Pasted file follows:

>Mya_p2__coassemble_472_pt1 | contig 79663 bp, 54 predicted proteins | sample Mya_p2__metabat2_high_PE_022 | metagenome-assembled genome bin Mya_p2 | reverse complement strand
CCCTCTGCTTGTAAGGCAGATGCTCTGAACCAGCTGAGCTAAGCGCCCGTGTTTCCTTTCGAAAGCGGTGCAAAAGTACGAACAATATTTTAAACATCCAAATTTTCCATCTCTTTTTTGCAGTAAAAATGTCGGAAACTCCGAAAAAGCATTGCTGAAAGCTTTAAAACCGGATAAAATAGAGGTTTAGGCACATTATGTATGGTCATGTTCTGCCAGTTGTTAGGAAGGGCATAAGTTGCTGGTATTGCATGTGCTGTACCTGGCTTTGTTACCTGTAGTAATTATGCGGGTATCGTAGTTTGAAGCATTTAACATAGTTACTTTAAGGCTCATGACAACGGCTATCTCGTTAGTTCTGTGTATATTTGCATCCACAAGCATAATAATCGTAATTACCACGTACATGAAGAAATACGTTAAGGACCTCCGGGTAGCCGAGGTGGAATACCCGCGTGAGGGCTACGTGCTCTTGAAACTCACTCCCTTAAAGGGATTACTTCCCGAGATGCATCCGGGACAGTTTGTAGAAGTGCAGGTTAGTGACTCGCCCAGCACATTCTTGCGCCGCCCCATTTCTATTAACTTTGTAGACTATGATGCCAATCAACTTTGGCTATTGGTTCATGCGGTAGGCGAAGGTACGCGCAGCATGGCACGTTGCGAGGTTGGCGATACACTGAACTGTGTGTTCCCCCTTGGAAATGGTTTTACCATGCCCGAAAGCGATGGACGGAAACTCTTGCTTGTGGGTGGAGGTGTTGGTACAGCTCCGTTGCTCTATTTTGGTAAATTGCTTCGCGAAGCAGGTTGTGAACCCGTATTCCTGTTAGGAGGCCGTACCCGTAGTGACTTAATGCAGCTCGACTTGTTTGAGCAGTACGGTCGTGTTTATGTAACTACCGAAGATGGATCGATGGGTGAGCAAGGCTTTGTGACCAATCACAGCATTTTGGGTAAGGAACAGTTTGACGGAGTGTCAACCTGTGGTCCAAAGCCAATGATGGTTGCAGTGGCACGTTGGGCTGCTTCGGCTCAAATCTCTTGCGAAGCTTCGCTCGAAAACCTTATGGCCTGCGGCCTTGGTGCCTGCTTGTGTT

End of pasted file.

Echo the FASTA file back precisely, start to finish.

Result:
>Mya_p2__coassemble_472_pt1 | contig 79663 bp, 54 predicted proteins | sample Mya_p2__metabat2_high_PE_022 | metagenome-assembled genome bin Mya_p2 | reverse complement strand
CCCTCTGCTTGTAAGGCAGATGCTCTGAACCAGCTGAGCTAAGCGCCCGTGTTTCCTTTCGAAAGCGGTGCAAAAGTACGAACAATATTTTAAACATCCAAATTTTCCATCTCTTTTTTGCAGTAAAAATGTCGGAAACTCCGAAAAAGCATTGCTGAAAGCTTTAAAACCGGATAAAATAGAGGTTTAGGCACATTATGTATGGTCATGTTCTGCCAGTTGTTAGGAAGGGCATAAGTTGCTGGTATTGCATGTGCTGTACCTGGCTTTGTTACCTGTAGTAATTATGCGGGTATCGTAGTTTGAAGCATTTAACATAGTTACTTTAAGGCTCATGACAACGGCTATCTCGTTAGTTCTGTGTATATTTGCATCCACAAGCATAATAATCGTAATTACCACGTACATGAAGAAATACGTTAAGGACCTCCGGGTAGCCGAGGTGGAATACCCGCGTGAGGGCTACGTGCTCTTGAAACTCACTCCCTTAAAGGGATTACTTCCCGAGATGCATCCGGGACAGTTTGTAGAAGTGCAGGTTAGTGACTCGCCCAGCACATTCTTGCGCCGCCCCATTTCTATTAACTTTGTAGACTATGATGCCAATCAACTTTGGCTATTGGTTCATGCGGTAGGCGAAGGTACGCGCAGCATGGCACGTTGCGAGGTTGGCGATACACTGAACTGTGTGTTCCCCCTTGGAAATGGTTTTACCATGCCCGAAAGCGATGGACGGAAACTCTTGCTTGTGGGTGGAGGTGTTGGTACAGCTCCGTTGCTCTATTTTGGTAAATTGCTTCGCGAAGCAGGTTGTGAACCCGTATTCCTGTTAGGAGGCCGTACCCGTAGTGACTTAATGCAGCTCGACTTGTTTGAGCAGTACGGTCGTGTTTATGTAACTACCGAAGATGGATCGATGGGTGAGCAAGGCTTTGTGACCAATCACAGCATTTTGGGTAAGGAACAGTTTGACGGAGTGTCAACCTGTGGTCCAAAGCCAATGATGGTTGCAGTGGCACGTTGGGCTGCTTCGGCTCAAATCTCTTGCGAAGCTTCGCTCGAAAACCTTATGGCCTGCGGCCTTGGTGCCTGCTTGTGTT